2.  "Once you get saved, all your problems will be resolved."

This one is especially attractive for middle-class Christians, and especially White middle-class Christians, because as it turns out, if you are middle-class, and you get involved in church, it's likely that you will experience an increase in your standard of living.  This happens for a lot of "nonspiritual" reasons.  For example, a concentration of a bunch of middle-class folks necessarily means that the wealth also concentrates, which means that people can help each other out in a pinch.  A church is the equivalent of a social club, which results in networking, and therefore, jobs.  And if you are White and middle-class a lot of other things just "magically" go well for you in life because of the color of your skin, not because of divine intervention. Bottom line--problems do not go away just because you become a Christian. Sometimes they go away because you are privileged. 

3.  "Christians are happier than non-Christians."  

I have been a Christian for a long time and I am not always happy.  In fact, I have lived through long periods where I was clinically depressed.  I know many Christians that are super miserable with their lives, and they're even more miserable because they believe that Christians are supposed to be happy all the time, so they feel like a failure.  So I say, it's either always true, or it's false. Christians are not generally happier than non-Christians.  But if you look at again "nonspiritual" psychological evidence, there might be a case to say that people who belong to a church (or another social club) are more likely to have a better outlook on life due to extended social ties and regular interaction with other people.  Additionally, I do believe to some extent in the power of positive thinking, so if your local church promotes this in any way, it's likely to improve your general outlook on life.  Unless you're also dwelling on what an evil sinner you are.  So it could go either way. 

4.  "Christians are going to heaven and non-Christians are going to hell."

This one is the big one.  Even though I have heard a handful of pastor-type people critique the "fire insurance" view of the Christian faith (as in, the ticket to escape the the fiery judgement), I still feel like this becomes the major argument for being "saved" and getting other people "saved."  We preach the gospel because "people are going to hell."  When life gets bad, "at least we aren't going to hell."  When someone dies, "at least we will see them in heaven... except if they're in hell, in which case you'll never see them again."  Okay, no one actually ever says that last line, because that would just be mean, but I think that it wouldn't be a stretch to say that's what many people are thinking.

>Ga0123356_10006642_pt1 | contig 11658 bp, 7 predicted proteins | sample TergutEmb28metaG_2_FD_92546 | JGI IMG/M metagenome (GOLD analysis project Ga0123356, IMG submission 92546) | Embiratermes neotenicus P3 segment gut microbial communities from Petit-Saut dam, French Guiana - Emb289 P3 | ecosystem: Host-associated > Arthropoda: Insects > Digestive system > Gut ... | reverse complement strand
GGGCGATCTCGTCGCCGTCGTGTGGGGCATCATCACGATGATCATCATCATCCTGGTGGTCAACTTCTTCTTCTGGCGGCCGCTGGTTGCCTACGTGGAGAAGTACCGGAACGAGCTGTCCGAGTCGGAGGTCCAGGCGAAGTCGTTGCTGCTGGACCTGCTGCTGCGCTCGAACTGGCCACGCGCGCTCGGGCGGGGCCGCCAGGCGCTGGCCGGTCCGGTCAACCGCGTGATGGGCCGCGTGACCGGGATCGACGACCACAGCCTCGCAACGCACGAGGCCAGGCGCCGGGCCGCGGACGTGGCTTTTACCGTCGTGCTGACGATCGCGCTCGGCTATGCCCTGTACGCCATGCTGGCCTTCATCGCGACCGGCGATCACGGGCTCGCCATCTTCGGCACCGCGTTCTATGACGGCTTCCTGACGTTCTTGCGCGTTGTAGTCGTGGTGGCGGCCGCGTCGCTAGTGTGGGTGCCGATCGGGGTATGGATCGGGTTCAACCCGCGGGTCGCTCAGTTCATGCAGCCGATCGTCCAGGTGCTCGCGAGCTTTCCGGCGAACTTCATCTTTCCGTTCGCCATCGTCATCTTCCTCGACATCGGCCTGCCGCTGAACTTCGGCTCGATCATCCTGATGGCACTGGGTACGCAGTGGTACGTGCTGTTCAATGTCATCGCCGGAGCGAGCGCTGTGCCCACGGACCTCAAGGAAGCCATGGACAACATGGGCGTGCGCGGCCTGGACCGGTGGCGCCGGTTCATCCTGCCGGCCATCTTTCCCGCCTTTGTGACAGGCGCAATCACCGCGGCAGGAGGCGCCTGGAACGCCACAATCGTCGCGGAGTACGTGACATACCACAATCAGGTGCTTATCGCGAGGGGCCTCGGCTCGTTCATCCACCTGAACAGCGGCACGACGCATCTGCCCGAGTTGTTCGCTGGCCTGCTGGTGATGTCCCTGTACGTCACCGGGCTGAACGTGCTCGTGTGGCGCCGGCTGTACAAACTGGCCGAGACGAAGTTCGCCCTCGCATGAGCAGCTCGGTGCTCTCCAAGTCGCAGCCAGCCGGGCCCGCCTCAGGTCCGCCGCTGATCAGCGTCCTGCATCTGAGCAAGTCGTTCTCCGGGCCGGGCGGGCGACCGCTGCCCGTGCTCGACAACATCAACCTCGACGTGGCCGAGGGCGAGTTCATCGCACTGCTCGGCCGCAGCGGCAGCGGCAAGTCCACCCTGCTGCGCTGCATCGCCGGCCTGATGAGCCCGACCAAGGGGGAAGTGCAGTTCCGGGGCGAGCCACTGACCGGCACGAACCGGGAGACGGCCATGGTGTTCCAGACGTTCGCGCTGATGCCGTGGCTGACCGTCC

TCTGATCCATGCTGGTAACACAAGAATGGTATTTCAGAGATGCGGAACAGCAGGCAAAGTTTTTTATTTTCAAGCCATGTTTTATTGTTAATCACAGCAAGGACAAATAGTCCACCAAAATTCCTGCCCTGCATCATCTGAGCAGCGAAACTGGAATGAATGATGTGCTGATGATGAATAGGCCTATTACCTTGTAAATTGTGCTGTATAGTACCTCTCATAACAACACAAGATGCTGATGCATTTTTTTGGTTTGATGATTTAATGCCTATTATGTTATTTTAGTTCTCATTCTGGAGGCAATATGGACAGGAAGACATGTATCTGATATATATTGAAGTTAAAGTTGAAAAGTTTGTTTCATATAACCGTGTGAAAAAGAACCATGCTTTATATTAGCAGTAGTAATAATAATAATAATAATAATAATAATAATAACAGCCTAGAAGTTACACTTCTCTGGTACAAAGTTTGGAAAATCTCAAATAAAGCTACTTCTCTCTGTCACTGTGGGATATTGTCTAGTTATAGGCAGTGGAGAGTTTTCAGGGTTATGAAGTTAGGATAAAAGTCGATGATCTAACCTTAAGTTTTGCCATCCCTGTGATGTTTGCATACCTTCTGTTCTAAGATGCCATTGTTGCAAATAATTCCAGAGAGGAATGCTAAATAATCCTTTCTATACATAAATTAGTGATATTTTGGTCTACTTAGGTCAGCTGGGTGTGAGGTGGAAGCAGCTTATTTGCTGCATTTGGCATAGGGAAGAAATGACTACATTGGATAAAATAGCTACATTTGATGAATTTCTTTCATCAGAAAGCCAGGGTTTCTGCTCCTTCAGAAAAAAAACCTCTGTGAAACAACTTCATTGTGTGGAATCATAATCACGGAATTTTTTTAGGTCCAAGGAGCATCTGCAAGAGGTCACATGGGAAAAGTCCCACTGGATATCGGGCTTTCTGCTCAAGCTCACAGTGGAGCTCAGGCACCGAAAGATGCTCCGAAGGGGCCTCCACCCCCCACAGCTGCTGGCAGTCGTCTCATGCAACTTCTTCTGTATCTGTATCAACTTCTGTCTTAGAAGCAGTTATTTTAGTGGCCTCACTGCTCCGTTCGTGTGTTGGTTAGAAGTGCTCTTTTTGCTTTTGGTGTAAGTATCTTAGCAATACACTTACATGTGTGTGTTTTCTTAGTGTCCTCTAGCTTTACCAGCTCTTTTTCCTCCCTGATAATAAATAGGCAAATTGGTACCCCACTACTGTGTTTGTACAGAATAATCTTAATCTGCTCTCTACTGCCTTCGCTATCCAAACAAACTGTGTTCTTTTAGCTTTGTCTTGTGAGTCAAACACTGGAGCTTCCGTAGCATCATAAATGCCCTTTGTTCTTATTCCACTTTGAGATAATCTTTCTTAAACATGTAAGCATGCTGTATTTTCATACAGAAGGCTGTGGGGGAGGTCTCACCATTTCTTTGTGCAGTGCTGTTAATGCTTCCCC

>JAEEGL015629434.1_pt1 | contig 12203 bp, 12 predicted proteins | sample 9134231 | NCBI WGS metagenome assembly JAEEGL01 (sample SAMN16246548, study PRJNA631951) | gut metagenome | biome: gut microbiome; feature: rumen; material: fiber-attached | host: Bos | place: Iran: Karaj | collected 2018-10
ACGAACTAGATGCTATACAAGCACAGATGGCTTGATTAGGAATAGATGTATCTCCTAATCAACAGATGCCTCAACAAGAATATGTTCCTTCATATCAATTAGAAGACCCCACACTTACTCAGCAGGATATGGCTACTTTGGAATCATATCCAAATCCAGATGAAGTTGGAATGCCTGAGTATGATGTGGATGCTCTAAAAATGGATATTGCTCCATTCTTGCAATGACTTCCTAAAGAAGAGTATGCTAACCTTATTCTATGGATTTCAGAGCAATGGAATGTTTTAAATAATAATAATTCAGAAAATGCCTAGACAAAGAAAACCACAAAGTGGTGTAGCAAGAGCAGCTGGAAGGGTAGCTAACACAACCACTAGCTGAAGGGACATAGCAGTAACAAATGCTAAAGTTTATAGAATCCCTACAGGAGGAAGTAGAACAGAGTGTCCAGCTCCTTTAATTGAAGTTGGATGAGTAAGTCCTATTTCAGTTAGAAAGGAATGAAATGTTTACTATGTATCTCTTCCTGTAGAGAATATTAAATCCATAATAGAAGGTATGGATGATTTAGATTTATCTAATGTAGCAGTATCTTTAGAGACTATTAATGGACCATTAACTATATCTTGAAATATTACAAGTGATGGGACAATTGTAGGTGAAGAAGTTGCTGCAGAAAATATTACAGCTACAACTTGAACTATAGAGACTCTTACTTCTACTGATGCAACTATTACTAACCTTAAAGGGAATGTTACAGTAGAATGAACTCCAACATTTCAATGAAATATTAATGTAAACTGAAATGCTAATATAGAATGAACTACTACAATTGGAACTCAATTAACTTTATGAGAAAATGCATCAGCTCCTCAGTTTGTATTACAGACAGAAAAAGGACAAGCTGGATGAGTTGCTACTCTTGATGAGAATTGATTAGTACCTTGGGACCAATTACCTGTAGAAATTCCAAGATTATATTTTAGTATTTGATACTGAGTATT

At this point in my life, I don't know who is actually getting into heaven. I'm not sure I understand what we mean when we say "heaven," to begin with.   And there are some parables that Jesus told that indicate that we might not have a good grasp on who is ultimately "in" and who is eternally "out."  There are also parables that indicate that everyone might get in at the last minute (which is sometimes more disturbing to Christians than the idea that the whole world might be going to hell).  In any case, since I don't really know, this is not really a convincing motivation for me anymore.

At this point, many Christians will say that I am not a Christian, and so therefore, they shouldn't listen to me.  That is their prerogative.  But if you will hear me out, I think you will understand that I am saying that the "fire insurance" theory falls tremendously short of the mark.  To steal a line from all those sermons I've heard, "If we only got saved to escape hell, we might as well kill ourselves right now."  Seriously.  You either believe that or you don't.  Please don't kill yourself.

So what is my motivation to "be saved" and from what am I "being saved" if I just take hell out of the picture?  (And isn't that such a relief to be able to do?  Realizing the fact that my belief  about hell doesn't change whether or not it exists?) So moving forward, I have to engage in the exercise of deciding why I still call myself a Christian and why I would recommend it to someone else regardless of what I believe about eternal punishment.  

I am a Christian because...